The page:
Thursday, February 25, 2010
Calculated Risk today has a good post on the outlook for mortgage rates now that we are approaching the end of the Fed's MBS purchase plan, which is 96% complete. He concludes that "mortgage rates will rise 35 to 50 bps relative to the Ten Year when the Fed stops buying agency MBS at the end of March."
That's pretty much the same conclusion I've come to. I'll add some charts to the discussion which make the same point from a different approach.
This chart shows the 26-year relationship between Fannie Mae collateral and 10-yr Treasury yields, with the spread on the bottom. Note that the spread has averaged about 125 bps, and currently stands at about 70. The spread has rarely traded at less than 100 bps, which suggests that Fed purchases may have caused spreads to tighten by 30-55 bps.
This next chart shows a more unconventional spread, comparing FNMA collateral to the 5-yr Treasury yield for the period that began with the Lehman collapse in 2008. Note that the Fed first started buying MBS in significant quantities around the middle of March '09. Prior to the start of its MBS purchases, the spread averaged about 240 bps for several months; subsequently it fell to a fairly stable 200 bps. This suggests that Fed purchases could account for a spread tightening of about 40 bps.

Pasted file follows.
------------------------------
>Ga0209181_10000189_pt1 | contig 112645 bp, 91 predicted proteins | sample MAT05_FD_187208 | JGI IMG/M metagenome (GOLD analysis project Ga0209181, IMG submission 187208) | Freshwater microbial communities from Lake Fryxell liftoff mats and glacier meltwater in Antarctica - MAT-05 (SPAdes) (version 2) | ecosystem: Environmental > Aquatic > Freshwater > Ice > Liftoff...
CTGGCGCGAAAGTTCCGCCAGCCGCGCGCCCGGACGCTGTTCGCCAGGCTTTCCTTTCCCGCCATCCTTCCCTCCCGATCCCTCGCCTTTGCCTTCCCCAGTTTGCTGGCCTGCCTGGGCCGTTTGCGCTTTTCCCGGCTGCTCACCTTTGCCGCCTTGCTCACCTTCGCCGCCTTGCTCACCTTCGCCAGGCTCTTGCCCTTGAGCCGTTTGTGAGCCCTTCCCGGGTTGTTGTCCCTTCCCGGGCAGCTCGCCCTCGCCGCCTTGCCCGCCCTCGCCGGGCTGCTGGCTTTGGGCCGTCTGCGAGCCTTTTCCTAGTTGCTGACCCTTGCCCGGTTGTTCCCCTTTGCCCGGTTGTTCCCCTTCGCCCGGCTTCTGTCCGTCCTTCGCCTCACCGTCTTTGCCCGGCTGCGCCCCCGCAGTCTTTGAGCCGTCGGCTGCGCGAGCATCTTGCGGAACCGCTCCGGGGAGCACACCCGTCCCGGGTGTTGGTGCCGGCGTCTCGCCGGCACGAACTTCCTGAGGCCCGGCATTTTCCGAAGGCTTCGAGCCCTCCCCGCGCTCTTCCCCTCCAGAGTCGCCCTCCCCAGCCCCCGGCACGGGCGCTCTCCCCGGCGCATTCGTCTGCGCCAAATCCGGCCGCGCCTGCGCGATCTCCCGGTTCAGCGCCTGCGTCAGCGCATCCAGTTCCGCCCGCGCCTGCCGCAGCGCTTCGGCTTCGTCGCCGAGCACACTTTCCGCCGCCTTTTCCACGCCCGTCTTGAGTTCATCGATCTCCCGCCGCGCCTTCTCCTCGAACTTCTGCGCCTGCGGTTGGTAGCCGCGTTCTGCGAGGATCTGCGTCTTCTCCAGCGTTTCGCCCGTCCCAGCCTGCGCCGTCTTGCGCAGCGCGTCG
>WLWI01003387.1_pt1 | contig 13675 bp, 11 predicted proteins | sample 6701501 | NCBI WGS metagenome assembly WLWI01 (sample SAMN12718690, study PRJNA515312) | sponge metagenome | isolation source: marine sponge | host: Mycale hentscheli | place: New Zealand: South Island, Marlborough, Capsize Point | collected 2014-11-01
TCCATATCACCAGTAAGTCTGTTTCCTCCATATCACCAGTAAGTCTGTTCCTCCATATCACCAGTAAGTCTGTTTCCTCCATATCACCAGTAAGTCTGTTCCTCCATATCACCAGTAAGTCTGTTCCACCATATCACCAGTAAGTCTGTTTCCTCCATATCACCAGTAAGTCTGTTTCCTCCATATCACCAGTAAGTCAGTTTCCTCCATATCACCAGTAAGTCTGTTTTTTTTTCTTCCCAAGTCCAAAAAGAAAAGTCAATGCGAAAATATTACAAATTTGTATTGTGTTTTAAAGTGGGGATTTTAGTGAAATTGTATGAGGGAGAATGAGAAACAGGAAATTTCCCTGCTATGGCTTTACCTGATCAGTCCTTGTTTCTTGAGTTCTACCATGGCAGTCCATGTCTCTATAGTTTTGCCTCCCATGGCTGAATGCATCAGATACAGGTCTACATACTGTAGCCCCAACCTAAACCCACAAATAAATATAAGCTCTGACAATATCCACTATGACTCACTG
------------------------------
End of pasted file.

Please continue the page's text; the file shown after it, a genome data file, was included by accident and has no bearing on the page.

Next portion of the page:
Thus we circle back to the conclusion that when the Fed ceases its MBS purchases at the end of March, we should expect mortgage yields to rise by roughly 30-50 bps relative to Treasury yields. Most of that rise could be absorbed by conforming mortgages, since the spread between jumbo and conforming loans is still quite wide by historical standards. But in any case, the likely rise in mortgage rates will still leave them quite low by historical standards (barring, of course, a major increase in 10-yr Treasury yields). Thus I don't see a big threat to the housing market looming.
The development that stands the biggest chance of causing a significant rise in mortgage rates is a big rise in Treasury yields. As I've pointed out before, however, a big rise in 10-yr Treasury yields is most likely to coincide with and signal a much stronger economic outlook. A stronger economy, in turn, would have the effect of offsetting (via rising incomes and greater optimism) most if not all of the rise in mortgage rates.
Posted by Scott Grannis at 12:30 PM